Pain 05/2015; DOI:10.1097/j.pain.0000000000000227 · 5.21 Impact Factor
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    ABSTRACT: Emerging evidence associates fibromyalgia (FM) with pain system dysfunction. In this study, using laser evoked potentials (LEPs) and paired laser stimuli, we tested excitability in the pain matrices and sought possible changes in patients with FM. In 20 patients with FM and 15 healthy subjects, after recording control nociceptive system-mediated Aδ- and C-fibre-related LEPs, we measured excitability in the pain matrices by testing the Aδ-LEP conditioned by a preceding C-LEP. No difference was found in control LEP amplitudes for Aδ- or C-fibres between patients and healthy subjects. Conversely, the Aδ-LEP amplitude, conditioned by a preceding C-LEP, was significantly higher in patients than in healthy subjects (p<0.001). Objective evidence from increased conditioned Aδ-LEP amplitudes reflecting hyperexcitability in the pain matrices in FM, provides diagnostically useful information and might help in developing new therapeutic approaches.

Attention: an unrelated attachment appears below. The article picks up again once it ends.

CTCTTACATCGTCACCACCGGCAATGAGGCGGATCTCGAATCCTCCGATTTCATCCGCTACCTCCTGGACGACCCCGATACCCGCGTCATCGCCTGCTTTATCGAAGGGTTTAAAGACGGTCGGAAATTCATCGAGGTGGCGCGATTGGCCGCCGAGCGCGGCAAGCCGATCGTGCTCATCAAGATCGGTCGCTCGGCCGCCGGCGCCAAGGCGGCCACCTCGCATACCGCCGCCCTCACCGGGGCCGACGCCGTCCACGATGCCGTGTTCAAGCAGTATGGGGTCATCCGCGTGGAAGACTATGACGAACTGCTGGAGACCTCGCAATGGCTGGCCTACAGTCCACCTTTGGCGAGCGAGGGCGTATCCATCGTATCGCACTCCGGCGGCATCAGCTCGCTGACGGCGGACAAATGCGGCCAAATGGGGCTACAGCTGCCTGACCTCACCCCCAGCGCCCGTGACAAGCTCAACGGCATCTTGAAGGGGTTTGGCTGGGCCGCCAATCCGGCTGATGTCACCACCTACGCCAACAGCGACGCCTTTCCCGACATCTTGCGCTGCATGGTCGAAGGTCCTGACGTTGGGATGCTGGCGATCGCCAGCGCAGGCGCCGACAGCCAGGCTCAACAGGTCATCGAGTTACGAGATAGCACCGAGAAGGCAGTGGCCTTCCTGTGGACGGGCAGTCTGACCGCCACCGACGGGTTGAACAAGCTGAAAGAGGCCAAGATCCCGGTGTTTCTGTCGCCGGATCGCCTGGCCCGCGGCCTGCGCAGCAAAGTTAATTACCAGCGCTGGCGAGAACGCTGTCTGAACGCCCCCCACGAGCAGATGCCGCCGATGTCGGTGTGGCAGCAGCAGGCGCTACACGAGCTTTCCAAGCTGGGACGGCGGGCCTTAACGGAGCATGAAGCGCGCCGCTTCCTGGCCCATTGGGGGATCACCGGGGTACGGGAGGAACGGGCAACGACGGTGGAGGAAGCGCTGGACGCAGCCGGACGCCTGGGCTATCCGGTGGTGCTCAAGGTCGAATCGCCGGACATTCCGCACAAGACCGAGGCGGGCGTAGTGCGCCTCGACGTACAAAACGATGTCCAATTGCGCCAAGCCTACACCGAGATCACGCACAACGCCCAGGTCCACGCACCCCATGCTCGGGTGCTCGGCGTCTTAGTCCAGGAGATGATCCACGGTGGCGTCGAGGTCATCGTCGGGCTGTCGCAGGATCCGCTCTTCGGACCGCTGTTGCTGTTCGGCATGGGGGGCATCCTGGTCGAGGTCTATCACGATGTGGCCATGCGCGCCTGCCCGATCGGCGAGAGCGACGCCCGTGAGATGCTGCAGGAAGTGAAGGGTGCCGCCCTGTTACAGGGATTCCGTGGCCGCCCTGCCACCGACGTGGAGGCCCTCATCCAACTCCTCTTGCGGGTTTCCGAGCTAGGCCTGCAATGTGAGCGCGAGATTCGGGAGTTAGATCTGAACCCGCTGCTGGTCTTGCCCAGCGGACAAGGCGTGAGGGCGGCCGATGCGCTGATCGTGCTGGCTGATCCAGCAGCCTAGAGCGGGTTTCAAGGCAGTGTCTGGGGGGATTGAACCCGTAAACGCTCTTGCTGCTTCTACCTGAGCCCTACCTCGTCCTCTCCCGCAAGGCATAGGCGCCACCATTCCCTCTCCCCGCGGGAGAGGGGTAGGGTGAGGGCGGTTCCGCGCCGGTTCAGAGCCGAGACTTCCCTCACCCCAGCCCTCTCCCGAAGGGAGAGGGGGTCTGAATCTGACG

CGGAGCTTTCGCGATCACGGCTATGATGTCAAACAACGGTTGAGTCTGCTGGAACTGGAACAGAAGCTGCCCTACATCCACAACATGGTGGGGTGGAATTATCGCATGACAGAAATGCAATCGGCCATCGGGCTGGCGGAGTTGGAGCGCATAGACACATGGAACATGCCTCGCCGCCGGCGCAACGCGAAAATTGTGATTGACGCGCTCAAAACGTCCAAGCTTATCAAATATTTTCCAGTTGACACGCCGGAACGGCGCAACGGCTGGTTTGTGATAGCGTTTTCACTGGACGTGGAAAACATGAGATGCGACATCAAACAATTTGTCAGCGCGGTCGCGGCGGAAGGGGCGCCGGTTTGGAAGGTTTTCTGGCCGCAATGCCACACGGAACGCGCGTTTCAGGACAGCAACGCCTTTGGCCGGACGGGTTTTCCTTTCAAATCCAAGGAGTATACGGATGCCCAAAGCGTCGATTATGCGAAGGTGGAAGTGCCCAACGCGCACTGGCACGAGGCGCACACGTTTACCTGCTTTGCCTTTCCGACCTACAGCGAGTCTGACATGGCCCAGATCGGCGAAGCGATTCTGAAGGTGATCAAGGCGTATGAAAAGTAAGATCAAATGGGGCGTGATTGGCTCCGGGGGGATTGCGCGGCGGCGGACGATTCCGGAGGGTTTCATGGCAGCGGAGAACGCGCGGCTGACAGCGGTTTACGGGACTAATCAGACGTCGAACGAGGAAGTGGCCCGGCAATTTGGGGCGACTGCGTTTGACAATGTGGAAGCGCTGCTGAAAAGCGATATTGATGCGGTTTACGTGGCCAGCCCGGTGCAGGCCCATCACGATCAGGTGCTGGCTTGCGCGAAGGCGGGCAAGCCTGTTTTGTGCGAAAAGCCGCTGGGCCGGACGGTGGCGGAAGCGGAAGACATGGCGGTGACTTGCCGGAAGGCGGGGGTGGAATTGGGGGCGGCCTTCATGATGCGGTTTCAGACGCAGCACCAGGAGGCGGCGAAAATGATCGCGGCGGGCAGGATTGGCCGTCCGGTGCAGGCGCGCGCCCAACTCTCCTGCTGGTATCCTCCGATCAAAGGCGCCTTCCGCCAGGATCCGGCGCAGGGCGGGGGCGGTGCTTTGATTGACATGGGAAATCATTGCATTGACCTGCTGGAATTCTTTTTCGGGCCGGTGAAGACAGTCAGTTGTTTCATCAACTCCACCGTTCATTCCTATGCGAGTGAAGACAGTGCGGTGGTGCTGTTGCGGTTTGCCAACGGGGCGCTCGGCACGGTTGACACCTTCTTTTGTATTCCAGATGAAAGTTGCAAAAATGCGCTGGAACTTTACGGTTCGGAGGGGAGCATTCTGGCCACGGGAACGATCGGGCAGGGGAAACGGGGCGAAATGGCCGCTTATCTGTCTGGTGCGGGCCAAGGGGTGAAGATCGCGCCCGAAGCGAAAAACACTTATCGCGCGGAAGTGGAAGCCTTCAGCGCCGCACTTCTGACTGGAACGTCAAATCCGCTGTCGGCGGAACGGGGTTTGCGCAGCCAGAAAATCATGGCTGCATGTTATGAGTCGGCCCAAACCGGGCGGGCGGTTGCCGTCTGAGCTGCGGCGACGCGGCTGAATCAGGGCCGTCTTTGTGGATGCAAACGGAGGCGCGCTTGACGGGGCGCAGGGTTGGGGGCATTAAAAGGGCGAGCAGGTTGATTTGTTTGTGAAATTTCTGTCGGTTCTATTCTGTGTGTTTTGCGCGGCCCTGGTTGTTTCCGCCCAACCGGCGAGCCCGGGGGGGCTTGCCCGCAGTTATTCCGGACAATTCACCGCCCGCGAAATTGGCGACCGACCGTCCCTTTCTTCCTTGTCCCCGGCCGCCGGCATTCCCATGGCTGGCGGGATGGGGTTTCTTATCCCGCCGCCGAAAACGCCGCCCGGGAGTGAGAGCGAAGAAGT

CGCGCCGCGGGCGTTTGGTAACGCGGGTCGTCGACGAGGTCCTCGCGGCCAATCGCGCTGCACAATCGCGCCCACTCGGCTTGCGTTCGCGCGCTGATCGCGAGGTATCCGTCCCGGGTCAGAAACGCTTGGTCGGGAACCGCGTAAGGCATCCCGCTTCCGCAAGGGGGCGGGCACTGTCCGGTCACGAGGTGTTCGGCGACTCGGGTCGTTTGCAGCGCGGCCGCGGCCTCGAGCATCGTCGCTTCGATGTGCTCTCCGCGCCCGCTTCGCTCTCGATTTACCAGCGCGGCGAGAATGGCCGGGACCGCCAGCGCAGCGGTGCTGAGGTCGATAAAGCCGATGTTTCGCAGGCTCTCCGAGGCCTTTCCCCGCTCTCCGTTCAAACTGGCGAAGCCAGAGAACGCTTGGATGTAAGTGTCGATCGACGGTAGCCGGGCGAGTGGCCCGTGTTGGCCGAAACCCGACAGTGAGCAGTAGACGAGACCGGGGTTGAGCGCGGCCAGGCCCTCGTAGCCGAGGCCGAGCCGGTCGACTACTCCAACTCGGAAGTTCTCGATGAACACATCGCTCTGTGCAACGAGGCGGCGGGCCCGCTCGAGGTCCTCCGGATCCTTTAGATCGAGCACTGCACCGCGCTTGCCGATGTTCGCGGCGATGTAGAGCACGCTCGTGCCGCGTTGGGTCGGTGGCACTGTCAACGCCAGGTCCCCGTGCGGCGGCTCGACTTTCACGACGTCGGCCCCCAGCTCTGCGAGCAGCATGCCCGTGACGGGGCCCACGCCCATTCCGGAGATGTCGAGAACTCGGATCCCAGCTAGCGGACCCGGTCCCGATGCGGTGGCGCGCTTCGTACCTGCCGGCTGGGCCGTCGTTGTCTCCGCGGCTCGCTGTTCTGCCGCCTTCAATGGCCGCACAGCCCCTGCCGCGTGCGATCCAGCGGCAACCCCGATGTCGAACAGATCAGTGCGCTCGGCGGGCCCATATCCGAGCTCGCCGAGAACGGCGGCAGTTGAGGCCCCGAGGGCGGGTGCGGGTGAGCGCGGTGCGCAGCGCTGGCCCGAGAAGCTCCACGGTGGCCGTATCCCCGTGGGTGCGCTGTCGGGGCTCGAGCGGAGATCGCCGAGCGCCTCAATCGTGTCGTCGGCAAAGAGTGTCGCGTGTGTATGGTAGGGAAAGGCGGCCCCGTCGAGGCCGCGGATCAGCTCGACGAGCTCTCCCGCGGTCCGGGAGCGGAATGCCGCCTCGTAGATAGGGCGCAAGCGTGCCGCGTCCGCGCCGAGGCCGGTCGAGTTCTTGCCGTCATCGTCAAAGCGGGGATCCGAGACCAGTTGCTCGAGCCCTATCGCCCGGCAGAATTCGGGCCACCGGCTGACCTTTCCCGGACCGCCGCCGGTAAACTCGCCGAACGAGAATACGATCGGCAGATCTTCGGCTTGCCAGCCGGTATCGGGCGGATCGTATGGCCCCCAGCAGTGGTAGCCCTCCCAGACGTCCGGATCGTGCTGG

Clinical and experimental rheumatology 03/2015; 33(1 Suppl 88):68-72. · 2.72 Impact Factor
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    ABSTRACT: We aimed at seeking more precise diagnostic information on the sensory nervous system involvement described in patients with amyotrophic lateral sclerosis (ALS). We investigated large myelinated nerve fibres with nerve conduction study and small-nerve fibres with Quantitative Sensory Testing (QST) (assessing thermal-pain perceptive thresholds) and skin biopsy (assessing intraepidermal nerve fibre density) in 24 consecutive patients with ALS, 11 with bulbar-onset and 13 with spinal-onset. In 23 of the 24 patients, regardless of ALS onset, nerve conduction study invariably showed large myelinated fibre sparing. In patients with bulbar-onset ALS, QST found normal thermal-pain perceptive thresholds and skin biopsy disclosed normal intraepidermal nerve fibre density. Conversely, in patients with spinal-onset, thermal-pain thresholds were abnormal and distal intraepidermal nerve fibre density was reduced. Sensory nervous system involvement in ALS differs according to disease onset. Patients with spinal-onset but not those with bulbar-onset ALS have concomitant distal small-fibre neuropathy. Neurologists should therefore seek this ALS-related non-motor feature to improve its diagnosis and treatment.
    Journal of Neurology 02/2015; 262(4). DOI:10.1007/s00415-015-7672-0 · 3.38 Impact Factor
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    ABSTRACT: Facial-onset sensory-motor neuronopathy (FOSMN) first manifests with trigeminal sensory loss and pain, then spreads to bulbopontine and spinal motoneurons, sometimes with a fatal outcome.(1,2)
    Neurology 01/2015; 84(5). DOI:10.1212/WNL.0000000000001216 · 8.29 Impact Factor